People are dreadful at picking passwords. The world’s most popular password is the depressingly easy-to-guess 123456, according to an analysis by security firm Keeper of 10 million leaked passwords last year.
There were several major data breaches in 2016 in which people’s login details were leaked online. Some were new — like the hack of adult dating site AdultFriendFinder. In other cases, like LinkedIn, the breach happened years ago, but the data only recently surfaced online. Both instances provided researchers with an unparalleled look at the security habits of millions of people — it’s not pretty.
The second most-used password was 123456789, according to Keeper, followed by the predictable qwerty. Then came 12345678, and in fifth place was the obvious 111111.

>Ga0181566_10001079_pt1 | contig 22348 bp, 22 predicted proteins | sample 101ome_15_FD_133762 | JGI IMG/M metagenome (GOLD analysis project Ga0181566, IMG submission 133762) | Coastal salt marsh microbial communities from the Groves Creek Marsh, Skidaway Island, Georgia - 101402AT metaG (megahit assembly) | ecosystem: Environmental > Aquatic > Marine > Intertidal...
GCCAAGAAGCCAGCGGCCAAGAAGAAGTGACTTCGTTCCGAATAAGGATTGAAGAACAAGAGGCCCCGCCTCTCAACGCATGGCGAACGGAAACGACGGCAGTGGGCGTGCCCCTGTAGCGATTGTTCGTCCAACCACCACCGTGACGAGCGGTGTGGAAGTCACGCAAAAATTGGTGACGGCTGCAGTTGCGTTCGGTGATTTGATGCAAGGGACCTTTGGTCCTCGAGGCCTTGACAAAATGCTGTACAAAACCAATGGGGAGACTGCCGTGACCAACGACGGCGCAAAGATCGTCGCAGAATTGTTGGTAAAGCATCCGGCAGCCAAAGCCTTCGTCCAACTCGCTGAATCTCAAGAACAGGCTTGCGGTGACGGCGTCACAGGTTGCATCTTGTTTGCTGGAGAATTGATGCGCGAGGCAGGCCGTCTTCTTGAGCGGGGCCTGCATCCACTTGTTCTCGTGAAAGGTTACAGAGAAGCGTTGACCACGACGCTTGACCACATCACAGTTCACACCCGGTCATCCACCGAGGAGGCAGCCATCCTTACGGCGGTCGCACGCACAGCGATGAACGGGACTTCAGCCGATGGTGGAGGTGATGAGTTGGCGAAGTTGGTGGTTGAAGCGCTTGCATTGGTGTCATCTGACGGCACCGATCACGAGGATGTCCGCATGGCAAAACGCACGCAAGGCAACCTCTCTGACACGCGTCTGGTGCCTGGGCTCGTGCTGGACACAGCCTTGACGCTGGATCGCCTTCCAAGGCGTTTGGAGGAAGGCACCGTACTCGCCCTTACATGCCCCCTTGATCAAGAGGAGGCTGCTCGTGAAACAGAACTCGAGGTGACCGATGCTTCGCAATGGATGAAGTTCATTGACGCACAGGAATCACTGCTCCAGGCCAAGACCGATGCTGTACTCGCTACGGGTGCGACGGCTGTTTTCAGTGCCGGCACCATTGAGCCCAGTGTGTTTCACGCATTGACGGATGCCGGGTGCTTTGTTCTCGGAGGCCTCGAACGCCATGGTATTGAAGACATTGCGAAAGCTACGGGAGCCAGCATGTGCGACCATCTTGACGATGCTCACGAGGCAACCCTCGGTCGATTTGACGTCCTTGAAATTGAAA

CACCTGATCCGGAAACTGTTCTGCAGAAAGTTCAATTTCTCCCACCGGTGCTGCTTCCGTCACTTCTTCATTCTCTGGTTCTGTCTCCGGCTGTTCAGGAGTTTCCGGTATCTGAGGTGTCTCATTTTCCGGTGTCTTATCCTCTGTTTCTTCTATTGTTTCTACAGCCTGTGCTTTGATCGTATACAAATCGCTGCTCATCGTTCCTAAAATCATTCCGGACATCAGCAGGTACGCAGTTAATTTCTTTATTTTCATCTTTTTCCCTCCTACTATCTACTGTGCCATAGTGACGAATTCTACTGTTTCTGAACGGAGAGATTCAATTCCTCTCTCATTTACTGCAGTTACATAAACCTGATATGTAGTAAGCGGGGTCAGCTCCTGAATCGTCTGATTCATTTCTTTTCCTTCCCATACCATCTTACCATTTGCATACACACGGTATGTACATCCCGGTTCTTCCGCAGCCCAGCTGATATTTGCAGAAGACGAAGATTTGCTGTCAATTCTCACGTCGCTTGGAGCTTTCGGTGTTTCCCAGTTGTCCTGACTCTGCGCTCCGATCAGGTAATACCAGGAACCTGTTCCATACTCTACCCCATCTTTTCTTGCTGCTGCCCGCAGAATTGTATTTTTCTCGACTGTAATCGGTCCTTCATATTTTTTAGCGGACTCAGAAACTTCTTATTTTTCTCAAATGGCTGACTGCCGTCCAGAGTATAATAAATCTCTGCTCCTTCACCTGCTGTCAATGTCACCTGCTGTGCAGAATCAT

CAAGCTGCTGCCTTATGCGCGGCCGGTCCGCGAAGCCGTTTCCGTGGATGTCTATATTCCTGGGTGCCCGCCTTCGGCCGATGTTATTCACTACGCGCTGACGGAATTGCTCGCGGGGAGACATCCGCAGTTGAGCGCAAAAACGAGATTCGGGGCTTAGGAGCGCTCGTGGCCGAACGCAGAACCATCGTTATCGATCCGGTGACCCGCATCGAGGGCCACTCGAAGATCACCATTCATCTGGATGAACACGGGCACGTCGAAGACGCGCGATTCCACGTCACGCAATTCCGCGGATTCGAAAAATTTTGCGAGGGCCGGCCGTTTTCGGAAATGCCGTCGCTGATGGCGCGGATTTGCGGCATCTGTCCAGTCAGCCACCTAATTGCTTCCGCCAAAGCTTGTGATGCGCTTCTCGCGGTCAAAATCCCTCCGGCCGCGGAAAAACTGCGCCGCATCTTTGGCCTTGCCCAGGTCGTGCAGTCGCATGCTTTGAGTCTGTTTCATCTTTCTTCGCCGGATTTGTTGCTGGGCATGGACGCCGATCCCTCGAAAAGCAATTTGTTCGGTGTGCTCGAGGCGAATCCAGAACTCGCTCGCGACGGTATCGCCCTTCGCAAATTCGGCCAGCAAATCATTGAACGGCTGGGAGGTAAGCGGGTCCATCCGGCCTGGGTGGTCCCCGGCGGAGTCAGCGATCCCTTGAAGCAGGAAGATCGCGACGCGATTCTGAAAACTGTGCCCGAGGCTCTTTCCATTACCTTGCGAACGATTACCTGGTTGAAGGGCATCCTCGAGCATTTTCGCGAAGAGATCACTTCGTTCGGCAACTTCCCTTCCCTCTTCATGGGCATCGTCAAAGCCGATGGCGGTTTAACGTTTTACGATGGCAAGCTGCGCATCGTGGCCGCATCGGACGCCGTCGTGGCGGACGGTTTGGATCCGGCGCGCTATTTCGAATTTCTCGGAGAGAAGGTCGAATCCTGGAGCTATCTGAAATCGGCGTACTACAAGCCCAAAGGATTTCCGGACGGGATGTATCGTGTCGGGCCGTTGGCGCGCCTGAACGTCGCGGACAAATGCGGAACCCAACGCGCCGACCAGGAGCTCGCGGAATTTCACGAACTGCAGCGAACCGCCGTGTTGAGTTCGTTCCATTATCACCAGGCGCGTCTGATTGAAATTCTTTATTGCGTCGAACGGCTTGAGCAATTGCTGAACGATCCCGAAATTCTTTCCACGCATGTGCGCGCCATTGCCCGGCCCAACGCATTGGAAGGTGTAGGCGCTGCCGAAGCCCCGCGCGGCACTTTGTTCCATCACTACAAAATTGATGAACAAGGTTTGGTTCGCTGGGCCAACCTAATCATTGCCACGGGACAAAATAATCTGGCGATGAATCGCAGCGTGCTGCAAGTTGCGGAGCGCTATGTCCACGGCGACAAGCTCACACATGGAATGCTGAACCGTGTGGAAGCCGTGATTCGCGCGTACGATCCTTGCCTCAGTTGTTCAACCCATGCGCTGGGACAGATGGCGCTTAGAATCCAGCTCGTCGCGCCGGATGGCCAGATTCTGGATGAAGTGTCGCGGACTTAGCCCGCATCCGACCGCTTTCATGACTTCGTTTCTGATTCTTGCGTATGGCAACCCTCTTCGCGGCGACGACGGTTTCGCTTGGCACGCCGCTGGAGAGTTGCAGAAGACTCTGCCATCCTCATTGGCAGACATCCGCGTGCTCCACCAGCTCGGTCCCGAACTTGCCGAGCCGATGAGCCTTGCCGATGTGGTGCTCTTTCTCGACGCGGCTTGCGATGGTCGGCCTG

“Looking at the list of 2016’s most common passwords, we couldn’t stop shaking our heads,” the researchers wrote in a blog post. “Four of the top 10 passwords on the list — and seven of the top 15 — are six characters or shorter. This is stunning in light of the fact that, as we’ve reported, today’s brute-force cracking software and hardware can unscramble those passwords in seconds. Website operators that permit such flimsy protection are either reckless or lazy.”
Longer passwords can be harder to remember. But that’s not an excuse to just use qwerty. Security experts recommend that people use a different, strong password for each service or website they have an account with, storing them with a password manager app if necessary. That way, if one service you used is breached, your accounts on others aren’t compromised as well.
And you should also activate two-factor authentication whenever possible, so that even if your password is exposed, attackers still can’t get into your account without access to your phone. On a long enough timescale, everyone gets hacked. But by not using — and re-using — weak passwords, you can limit the damage.
Finally, here’s the full list. If any of your passwords are on here, change them immediately.